1900 - 1994
Dedicated to the Miners of Silverwood
History of the Mine
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South Yorkshire England
Webmaster John Doxey
Main Photos Jonathan Dabs.
Additional content Mick Carver
|James William Hill|
|Frederick Kelly Snr.|
|William "Bill" Marshall|
|R & F Green|
|The Barlow Family|
|Ralph Law pg2|
|The Doxey Brothers|
|The Rogers Brothers|
|James "T. C."Turner and Son|
|Keith B. Scholey|
|Ian "Bidder" Evers|
|Newey's of Silverwood|
|The Lawrence Family|
|The making of the Mine|
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|Where the Miners of Silverwood came from|
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"Retired out to grass"
Dave Edwards worked at Silverwood from 1955 to 1971 starting as a haulage hand in the pit bottom then went onto coal face and became a deputy . He emigrated to Australia in 1971 with his wife and 2 children.
I asked Dave if he would like to write a comparison between working at Silverwood and Appin Mine Australia, to which he kindly has.
The above photo was taken at Dave's home in 2008, if you look closely on the top shelf behind Dave you will see that his days at Silverwood are not forgotten as the display includes the Silverwood plate.
As a young deputy I was privileged to work with officials like Danny Jones and Bill Turner who were always willing to give advice to anyone who was willing to listen. Albert Tuke was the manager at Silverwood in my later years at the mine, one of the best managers Silverwood ever had. I believe his father also worked at the mine and he was rightly proud of his son . It would be great to see their names added to the list, they should all be proud to have worked at Silverwood when the mine was breaking all sorts of production records. I will watch with great interest your web site.
I worked with Albert Tuke senior he was a deputy in the Haigh Moor development I was one of his shotfirers at the time. He was so proud of his son Albert general manager who ended up as a director of operations at head office . His son can be credited with doing more for Silverwood Colliery I believe than any other manager who ever worked at Silverwood. He demanded very high standards from his deputies overmen and undermanagers. He was a local lad from Sunnyside who worked at several mines in No 3 area as undermanager then manager and finally general manager at Silverwood before being promoted to a directors position at head office a position well deserved
Having worked at both collieries for many years .16 yrs at Silverwood and 25 at Appin, I was able to see the development of both mines from hand filling longwall faces and board and pillar methods to semi. automatic machines. The longwall method being the most common . Big advances in roof control allowed these longwall faces to produce massive tonnages.
Both mines able to produce 2 million tonnes per year .Silverwood was often referred to as "the merry widow pit" the old mining methods taking many lives. Most of the deaths were the result of roof falls, cave ins ect. . Machinery taking many lives also. Both mines had a major incident where multiple deaths occurred . There were 11 deaths at Silverwood and 14 deaths at Appin , both of these accidents were totally preventable had the coal mines regulations been complied with and common sense applied .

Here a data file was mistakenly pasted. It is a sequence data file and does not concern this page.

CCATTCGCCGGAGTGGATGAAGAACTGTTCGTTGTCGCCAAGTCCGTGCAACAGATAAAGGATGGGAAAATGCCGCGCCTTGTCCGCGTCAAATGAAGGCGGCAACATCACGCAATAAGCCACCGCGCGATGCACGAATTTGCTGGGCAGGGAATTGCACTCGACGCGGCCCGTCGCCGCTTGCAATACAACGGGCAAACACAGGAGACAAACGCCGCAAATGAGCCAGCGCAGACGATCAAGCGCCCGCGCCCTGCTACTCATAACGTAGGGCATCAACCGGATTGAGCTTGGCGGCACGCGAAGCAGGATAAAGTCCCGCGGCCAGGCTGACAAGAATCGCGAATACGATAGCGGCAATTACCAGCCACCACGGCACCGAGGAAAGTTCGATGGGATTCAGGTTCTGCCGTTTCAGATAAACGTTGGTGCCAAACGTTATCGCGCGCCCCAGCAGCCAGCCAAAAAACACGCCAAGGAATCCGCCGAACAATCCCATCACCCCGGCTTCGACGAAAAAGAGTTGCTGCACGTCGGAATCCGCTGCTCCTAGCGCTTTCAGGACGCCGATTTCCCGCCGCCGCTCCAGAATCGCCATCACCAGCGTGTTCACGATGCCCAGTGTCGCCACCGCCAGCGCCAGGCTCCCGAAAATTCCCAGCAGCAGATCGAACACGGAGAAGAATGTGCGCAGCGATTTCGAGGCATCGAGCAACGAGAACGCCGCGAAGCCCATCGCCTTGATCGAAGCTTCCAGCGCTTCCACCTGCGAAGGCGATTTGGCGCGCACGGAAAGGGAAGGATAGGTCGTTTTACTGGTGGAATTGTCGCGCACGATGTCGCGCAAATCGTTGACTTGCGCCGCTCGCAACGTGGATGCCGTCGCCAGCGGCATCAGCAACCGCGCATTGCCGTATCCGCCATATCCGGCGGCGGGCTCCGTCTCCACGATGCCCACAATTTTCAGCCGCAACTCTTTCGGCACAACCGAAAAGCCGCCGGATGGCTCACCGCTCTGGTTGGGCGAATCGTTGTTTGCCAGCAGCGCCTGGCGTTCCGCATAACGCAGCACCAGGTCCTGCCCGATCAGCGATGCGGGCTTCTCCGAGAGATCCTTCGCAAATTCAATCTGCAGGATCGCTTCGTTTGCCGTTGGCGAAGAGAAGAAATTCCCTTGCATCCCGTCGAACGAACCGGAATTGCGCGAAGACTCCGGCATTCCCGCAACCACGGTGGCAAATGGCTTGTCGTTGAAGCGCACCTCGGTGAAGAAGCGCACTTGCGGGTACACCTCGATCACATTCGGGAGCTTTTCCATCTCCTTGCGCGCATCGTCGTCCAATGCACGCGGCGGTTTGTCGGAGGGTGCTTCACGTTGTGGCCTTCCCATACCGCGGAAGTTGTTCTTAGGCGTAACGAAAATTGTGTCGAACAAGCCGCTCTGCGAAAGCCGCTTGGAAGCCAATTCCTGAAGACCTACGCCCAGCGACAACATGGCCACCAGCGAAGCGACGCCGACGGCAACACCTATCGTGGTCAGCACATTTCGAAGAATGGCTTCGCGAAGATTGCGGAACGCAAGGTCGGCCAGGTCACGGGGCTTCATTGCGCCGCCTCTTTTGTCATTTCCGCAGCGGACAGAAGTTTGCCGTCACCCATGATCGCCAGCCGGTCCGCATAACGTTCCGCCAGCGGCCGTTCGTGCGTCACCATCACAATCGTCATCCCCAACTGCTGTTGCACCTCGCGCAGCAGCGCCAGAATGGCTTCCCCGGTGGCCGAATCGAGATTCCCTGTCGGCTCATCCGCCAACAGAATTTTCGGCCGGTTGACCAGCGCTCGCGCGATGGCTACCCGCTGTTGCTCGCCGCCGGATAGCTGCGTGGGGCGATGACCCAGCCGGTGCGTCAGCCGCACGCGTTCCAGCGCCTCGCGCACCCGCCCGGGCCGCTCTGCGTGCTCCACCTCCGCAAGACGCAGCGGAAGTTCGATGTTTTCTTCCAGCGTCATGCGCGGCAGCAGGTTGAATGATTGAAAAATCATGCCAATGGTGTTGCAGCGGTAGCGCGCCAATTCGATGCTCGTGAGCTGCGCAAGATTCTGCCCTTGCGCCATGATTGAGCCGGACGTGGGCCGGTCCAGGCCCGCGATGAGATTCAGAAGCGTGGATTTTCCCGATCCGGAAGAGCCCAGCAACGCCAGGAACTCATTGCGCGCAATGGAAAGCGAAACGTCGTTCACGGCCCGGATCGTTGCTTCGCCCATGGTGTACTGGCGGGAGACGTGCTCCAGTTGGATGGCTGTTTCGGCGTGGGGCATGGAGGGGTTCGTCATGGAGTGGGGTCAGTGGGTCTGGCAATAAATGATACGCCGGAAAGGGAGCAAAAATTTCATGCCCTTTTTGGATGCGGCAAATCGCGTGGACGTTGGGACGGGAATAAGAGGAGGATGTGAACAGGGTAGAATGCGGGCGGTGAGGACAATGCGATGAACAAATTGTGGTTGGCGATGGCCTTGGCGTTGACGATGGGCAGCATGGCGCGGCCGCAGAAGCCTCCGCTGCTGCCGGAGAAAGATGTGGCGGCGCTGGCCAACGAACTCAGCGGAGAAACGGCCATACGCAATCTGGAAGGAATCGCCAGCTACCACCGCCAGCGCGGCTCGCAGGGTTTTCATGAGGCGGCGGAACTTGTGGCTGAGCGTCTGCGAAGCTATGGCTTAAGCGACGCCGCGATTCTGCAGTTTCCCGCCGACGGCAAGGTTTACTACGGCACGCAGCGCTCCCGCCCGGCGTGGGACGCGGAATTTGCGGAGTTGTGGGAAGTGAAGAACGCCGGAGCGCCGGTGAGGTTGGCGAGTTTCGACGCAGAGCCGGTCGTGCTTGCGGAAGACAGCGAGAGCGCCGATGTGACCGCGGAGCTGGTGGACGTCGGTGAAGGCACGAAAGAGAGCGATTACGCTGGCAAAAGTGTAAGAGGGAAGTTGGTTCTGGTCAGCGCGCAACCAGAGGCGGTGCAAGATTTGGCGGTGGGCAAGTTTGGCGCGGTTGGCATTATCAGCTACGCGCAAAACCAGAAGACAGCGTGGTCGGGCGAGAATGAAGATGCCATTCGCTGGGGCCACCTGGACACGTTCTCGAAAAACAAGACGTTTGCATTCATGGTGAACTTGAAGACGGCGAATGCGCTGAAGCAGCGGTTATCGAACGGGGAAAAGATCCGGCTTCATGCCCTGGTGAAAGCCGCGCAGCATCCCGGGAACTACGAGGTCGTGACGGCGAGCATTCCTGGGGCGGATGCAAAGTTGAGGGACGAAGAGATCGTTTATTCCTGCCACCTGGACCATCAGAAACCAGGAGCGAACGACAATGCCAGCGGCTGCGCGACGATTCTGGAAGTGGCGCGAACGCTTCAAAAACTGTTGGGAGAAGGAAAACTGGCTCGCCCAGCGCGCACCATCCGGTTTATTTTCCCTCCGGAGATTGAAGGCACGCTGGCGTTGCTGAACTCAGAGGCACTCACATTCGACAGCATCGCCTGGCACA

I had the unpleasant task of visiting both accident sites, suffice to say it was horrific .
Silverwood was closed as none viable in the late 90 s causing great sadness for the thousands of ex Silverwood men myself included . The mine was the main source of employment for the Dalton and Thrybergh villages, you can only wonder where all these miners who knew nothing but mining found employment when Silverwood closed.
Appin colliery is still in production its coal being in great demand because of the high quality of the coal. Appin Colliery produces its own electricity from the methane which it drains from the mine during production, it was I believe the first mine in Australia to have a gas turbine for electricity production. Both mines could not have operated without methane drainage such was the high level of gas in the seams .
Appin was also the first mine to employ the longwall method of mining. One more name to add to the list John. Eric Riley, Overman at Silverwood before coming to Appin colliery where he stayed till retirement. The majority of the deputies at Appin were ex NCB who emigrated here for the warmer climate I think. The township of Appin has had problems with mine subsidence, this is always going to be a problem where mine workings are shallow and will even occur on deeper mines where very large areas are worked. Houses and mines just don't mix, if you build in a mined area you can expect problems with ground movement . I remember the severe subsidence we had in the Rotherham area with at least 20 mines in the surrounding area its not surprising .
I would like to hear from anyone on your website regarding Albert Tuke including his family for an update on him.
Regards Dave Edwards. firstname.lastname@example.org
© Dave Edwards 2007
More on Dave Aussie Reunion
A mine gas explosion killed 14 miners and injured 25
at the Appin Colliery (NSW).
All information on this site is correct to the extent of my knowledge,
should you spot an error please let me know and that error will be